And that’s even before we get into who attacked and who was simply practicing legitimate self-defense.
But have you ever heard anyone suggest that Bosnia, or Serbia or Rwanda has no right to exist?
Why, then, the obsession among so many in the modern world with Israel and Zionism? Why the shying away from Zionism even among otherwise committed Jews?
For the people closest to us, it’s a lack of understanding.
We all know that Zionism’s original essence was the commitment to establishing a national home for the Jewish people in our ancient land. That movement and that aspiration were approved by the UN General Assembly, making Israel the first nation born with explicit international sanction.
After Israel achieved independence, Zionism’s core principle became the centrality of Israel in Jewish destiny and support for the growth, development and flourishing of the state.
The Zionist revolution was one of many that emerged in the twentieth century. And it was clearly the most successful. One indicator of success was Israel’s admission last year into the elite group of world economies, the Organization for Economic Cooperation and Development. Of the 150-plus nations that emerged from the collapsed empires after World War II, this is a distinction shared only by Israel and South Korea.
As we all know from life, success often breeds contempt. For those with a predisposition against the Jewish people, Israel’s success itself is a provocation.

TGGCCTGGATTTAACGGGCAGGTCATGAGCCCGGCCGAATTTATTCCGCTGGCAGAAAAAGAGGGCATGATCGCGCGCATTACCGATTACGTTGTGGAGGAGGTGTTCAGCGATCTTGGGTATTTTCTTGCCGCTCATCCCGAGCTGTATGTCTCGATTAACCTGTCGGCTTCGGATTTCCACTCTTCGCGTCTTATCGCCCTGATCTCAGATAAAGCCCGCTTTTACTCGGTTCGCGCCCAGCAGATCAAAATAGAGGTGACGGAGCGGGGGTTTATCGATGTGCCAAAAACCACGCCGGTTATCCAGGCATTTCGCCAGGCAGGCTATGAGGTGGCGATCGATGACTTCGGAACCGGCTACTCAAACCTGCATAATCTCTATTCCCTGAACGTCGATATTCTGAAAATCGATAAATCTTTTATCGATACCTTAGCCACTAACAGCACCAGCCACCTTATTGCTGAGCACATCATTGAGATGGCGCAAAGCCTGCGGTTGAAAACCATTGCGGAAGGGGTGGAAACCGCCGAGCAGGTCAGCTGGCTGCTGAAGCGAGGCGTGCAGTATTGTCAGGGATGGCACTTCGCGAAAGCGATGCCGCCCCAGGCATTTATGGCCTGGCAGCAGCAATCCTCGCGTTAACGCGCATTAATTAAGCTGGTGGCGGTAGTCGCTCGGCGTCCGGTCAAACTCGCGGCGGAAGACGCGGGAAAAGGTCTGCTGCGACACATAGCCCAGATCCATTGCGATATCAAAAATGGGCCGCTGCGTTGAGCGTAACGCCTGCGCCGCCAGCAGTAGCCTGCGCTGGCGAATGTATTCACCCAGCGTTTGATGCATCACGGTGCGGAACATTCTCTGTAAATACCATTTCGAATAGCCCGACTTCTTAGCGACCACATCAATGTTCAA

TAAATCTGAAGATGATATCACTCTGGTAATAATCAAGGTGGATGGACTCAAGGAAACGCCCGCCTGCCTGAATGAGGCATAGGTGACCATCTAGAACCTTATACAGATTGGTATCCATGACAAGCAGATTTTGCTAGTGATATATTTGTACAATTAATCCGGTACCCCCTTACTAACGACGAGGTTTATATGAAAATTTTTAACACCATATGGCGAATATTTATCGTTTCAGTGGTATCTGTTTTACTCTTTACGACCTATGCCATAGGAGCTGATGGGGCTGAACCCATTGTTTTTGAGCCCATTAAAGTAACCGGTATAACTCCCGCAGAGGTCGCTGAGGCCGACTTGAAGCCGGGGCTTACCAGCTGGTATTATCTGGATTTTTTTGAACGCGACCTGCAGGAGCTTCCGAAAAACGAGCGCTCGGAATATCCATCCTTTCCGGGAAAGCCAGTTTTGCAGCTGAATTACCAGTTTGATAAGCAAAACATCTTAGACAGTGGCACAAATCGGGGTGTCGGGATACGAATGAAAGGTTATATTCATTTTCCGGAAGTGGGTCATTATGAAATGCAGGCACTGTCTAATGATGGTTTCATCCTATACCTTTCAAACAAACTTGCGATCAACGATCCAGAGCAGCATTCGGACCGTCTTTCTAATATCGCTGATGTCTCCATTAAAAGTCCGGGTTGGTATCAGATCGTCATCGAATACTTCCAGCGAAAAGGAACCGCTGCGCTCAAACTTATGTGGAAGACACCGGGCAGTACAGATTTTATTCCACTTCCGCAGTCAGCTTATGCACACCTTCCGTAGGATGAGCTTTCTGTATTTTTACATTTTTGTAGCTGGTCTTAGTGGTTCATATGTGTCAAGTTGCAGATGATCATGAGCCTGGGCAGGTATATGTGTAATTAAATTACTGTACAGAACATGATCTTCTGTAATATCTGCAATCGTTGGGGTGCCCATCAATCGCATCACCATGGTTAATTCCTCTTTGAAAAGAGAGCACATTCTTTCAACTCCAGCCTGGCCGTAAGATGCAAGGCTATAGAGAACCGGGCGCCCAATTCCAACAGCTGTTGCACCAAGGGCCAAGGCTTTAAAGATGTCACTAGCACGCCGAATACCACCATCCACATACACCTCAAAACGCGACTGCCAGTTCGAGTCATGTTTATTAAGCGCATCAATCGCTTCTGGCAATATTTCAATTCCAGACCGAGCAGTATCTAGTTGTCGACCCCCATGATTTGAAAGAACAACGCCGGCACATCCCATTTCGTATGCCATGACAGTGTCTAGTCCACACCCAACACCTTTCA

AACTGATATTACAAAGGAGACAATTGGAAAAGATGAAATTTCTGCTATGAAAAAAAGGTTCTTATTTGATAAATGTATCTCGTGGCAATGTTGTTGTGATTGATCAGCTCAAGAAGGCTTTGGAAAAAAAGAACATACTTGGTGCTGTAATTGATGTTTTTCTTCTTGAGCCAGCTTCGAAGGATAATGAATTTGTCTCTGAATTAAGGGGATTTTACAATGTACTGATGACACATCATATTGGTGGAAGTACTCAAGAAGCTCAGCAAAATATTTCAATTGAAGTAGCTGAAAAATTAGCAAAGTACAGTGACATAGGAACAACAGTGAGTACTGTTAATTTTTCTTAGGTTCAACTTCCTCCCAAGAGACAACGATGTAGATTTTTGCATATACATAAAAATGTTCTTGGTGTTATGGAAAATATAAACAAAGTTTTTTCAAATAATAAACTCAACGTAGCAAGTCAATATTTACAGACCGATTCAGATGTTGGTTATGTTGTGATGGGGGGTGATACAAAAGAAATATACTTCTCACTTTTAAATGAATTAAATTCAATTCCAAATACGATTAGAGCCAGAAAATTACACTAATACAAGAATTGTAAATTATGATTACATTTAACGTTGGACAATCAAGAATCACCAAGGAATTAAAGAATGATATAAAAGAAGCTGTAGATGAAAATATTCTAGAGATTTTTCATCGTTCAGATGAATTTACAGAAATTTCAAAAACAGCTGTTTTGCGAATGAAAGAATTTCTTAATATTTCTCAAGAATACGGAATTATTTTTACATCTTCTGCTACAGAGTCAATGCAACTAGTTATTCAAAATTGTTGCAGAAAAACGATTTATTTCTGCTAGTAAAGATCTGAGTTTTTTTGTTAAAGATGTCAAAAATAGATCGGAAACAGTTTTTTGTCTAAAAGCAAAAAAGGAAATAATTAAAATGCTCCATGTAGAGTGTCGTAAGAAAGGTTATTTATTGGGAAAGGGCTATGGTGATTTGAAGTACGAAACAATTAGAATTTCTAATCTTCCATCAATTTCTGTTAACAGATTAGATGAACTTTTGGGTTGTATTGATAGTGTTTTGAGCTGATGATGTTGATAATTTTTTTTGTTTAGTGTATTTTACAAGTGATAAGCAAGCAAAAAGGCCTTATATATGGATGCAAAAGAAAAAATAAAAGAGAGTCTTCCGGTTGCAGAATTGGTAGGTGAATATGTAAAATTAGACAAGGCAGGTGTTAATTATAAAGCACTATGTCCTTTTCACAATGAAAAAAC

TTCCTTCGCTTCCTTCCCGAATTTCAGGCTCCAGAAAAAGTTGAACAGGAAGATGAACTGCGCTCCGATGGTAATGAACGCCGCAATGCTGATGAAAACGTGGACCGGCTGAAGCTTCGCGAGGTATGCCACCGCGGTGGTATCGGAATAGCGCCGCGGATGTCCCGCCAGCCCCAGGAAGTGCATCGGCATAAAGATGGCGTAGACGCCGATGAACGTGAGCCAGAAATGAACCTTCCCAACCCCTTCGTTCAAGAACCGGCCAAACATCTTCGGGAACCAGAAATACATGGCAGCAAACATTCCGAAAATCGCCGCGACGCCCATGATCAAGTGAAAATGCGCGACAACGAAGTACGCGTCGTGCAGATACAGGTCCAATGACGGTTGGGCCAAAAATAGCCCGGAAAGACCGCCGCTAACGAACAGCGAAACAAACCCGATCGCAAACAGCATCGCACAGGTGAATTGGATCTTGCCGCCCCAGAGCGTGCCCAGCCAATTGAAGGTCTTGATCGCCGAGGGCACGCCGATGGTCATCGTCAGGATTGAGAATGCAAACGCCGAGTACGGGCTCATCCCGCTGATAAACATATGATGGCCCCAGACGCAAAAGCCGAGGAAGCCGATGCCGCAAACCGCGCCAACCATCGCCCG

Zionism didn’t begin with the First Zionist Congress in 1897. The real wonder is not that this movement has flourished in the open for the past 114 years, but that the seeds of Zionism grew in the dark for 2,000 years.
Zionism began with our exile and was renewed every day, across the centuries, in Jewish prayers. It gathered force whenever Jews, in small or large numbers, returned to Israel. It took on greater momentum from a variety of nineteenth century streams of immigration.
1897 marks not the beginning of Zionism, but only the start of its fast-forward phase. Each of us is a link in the 2,000-year chain of Zionist momentum and renewal.
So what should we be saying to those who don’t even know about the roots and development of modern Zionism?
First, we need to tell them that today’s Jewish vibrancy, success, pride and sense of global unity are all products of Zionism. Until the Zionist movement blossomed, Jewish communities were largely isolated from one another. The improvement of global communication and the rise of a common Jewish purpose under the Zionist umbrella are inextricably bound.